Positive Growth Continues in the EU Car Market
The European car market has seen a steady increase in its performance for the last three years. Car registrations have now risen 16% compared to last year and appear to be continuing their climb despite political unrest.
According to the European Automobile Manufacturers Association, the European market has 17% of the global automotive share, with the highest growth rate exhibited in France, Italy and Spain. Unfortunately, in comparison the UK market has not fared so well, with a growth rate of only 2%, according to the SMMT. But there are many opportunities for UK consumers, with car leasing in Leicester, London, Nottingham and many other large cities.
Sweden has always proven to be a stable market and has once again outdone itself with what is set to be a record-breaking year.
Introduction of New Models
Due to Renault’s introduction of several new models, the French brand boasts an impressive 35% increase in sales.
Premium OEMs have also found their share of the market increasing. JLR’s bold investments have paid off for them, with their new XE, XF and F-pace models helping secure them a 26.1% increase, whilst BMW saw a 21.2% increase. Many of these models are available to lease from companies such as http://leasing.totalmotion.co.uk/.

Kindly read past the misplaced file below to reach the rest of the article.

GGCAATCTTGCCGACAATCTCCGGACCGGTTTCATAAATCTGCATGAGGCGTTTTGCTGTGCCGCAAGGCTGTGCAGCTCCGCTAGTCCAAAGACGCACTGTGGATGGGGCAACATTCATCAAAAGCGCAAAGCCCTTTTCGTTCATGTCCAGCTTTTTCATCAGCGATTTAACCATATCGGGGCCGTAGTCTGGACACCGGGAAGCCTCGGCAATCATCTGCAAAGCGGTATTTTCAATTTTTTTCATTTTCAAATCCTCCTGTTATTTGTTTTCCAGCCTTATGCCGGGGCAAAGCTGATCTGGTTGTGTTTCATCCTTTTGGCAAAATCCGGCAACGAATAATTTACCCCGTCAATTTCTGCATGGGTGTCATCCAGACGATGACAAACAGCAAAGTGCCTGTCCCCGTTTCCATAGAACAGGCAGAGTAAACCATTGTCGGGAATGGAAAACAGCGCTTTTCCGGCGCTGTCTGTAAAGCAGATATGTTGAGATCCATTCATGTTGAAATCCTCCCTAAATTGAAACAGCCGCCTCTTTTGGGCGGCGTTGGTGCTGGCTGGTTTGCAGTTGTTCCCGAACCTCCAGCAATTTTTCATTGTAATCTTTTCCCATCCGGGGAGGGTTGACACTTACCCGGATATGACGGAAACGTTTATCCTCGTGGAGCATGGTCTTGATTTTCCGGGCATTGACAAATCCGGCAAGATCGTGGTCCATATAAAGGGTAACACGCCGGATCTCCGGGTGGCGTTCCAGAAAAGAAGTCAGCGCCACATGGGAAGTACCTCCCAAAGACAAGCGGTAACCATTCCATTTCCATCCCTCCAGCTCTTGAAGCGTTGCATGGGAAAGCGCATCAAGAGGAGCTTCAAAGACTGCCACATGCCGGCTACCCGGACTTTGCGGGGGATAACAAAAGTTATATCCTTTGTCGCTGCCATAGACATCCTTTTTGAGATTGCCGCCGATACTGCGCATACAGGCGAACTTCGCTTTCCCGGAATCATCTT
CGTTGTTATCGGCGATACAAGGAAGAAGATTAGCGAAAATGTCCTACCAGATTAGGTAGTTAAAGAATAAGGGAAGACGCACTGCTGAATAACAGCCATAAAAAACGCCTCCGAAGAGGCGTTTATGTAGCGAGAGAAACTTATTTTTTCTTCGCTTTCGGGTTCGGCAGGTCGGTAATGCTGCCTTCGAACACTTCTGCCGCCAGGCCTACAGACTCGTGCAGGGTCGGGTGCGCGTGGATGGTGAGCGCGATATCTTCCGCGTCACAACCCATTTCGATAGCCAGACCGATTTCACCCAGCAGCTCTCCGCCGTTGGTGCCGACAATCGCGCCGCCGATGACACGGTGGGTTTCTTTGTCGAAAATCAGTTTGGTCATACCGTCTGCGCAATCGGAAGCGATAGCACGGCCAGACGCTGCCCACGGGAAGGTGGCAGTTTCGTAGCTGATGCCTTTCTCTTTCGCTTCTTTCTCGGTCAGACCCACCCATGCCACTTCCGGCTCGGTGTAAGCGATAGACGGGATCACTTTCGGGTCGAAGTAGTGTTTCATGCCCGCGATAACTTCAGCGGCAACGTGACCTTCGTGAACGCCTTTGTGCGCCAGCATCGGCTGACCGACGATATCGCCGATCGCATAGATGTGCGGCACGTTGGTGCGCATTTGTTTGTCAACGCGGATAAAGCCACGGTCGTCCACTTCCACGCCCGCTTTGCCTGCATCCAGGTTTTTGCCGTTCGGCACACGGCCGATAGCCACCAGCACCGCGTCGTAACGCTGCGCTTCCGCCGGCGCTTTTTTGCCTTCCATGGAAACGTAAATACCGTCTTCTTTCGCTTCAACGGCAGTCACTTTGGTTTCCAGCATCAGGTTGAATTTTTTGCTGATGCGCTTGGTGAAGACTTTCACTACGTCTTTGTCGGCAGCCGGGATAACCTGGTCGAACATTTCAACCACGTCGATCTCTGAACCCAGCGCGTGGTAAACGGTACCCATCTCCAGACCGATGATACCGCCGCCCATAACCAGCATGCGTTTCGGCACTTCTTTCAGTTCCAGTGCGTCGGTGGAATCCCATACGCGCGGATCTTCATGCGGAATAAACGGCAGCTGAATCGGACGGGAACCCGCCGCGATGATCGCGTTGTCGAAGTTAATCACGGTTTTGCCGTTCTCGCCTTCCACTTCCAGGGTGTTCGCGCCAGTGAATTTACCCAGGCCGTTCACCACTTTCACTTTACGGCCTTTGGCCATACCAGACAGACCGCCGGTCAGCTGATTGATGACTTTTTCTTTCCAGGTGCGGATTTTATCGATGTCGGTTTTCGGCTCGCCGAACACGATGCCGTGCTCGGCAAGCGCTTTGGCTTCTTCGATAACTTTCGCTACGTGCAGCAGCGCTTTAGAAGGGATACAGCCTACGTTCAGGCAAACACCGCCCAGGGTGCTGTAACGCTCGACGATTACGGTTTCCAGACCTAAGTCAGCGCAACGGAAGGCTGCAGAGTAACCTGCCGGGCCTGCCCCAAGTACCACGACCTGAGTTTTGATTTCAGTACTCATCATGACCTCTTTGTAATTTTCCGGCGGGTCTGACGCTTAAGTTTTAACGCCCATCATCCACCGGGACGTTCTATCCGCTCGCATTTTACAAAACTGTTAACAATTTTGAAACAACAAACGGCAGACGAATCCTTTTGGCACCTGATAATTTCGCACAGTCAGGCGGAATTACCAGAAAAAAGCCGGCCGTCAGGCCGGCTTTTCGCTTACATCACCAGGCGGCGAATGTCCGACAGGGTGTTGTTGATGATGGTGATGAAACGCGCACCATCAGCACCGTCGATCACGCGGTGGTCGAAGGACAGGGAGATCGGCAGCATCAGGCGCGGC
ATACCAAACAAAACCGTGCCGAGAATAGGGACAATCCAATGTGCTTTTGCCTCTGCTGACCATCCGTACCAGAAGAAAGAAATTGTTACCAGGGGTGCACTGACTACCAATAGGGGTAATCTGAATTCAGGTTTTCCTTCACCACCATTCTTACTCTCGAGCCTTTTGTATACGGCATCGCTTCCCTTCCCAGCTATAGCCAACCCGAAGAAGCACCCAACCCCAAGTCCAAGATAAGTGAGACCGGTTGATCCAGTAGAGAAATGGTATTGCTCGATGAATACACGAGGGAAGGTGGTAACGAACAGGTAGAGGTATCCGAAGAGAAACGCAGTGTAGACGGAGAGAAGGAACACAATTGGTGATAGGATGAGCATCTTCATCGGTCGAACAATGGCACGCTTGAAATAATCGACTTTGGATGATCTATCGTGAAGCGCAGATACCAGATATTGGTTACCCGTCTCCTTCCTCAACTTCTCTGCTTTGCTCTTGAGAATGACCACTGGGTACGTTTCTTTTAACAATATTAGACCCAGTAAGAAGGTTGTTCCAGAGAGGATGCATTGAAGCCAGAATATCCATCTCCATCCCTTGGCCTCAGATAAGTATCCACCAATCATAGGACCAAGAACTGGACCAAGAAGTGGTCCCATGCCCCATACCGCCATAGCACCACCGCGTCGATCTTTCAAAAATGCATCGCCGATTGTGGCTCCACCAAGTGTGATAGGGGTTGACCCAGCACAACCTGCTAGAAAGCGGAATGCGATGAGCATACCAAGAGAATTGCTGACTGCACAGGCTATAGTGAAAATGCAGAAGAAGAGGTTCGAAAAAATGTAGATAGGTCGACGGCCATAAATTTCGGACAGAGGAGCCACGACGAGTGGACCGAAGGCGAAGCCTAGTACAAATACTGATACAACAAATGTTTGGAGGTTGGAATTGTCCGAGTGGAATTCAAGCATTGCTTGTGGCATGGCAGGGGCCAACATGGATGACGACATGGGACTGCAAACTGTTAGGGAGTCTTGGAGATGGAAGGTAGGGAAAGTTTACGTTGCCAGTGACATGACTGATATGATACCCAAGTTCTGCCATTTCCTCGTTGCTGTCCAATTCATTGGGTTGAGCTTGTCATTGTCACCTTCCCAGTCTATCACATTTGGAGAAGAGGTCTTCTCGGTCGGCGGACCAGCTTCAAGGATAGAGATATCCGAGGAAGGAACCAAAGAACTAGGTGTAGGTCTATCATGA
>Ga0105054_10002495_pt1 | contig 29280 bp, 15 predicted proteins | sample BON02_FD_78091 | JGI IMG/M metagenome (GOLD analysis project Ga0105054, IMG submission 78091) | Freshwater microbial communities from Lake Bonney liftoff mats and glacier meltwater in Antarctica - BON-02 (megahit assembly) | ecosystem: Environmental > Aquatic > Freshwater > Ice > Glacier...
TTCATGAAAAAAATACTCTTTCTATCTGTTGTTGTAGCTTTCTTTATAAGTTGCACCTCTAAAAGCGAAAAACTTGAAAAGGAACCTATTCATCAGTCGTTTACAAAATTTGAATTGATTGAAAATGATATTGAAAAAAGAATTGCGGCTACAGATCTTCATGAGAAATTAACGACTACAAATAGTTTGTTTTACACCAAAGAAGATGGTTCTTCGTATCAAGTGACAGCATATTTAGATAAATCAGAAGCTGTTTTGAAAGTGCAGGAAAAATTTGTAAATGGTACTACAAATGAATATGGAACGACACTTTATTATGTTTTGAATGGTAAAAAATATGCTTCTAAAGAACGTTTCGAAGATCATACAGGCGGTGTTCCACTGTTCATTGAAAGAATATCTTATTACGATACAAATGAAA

The majority of the steady increase throughout Europe can be attributed to the higher demand for new vehicles across southern Europe. For years, many have made do with older models, and they are now finding they have to upgrade to newer technologies, both commercially and domestically.
Whilst the European market as a whole seems to be doing well, certain manufacturers have seen a considerable dip in their share of their market. This decrease can predominantly be seen in the likes of Volkswagen – presumably due to the negative press they have received of late and their outdated mainstream models.
As well as Volkswagen, Seat have experienced a poor year but are hoping to see a considerable boost with the introduction of the Atcea Crossover.
During the economic downturn, many manufacturers stopped investing in new models, relying solely on their well-known models to carry them through. With this now changing, new technology in vehicles is making them stand out from their older counterparts and causing a surge in registrations. This is a trend that seems set to continue.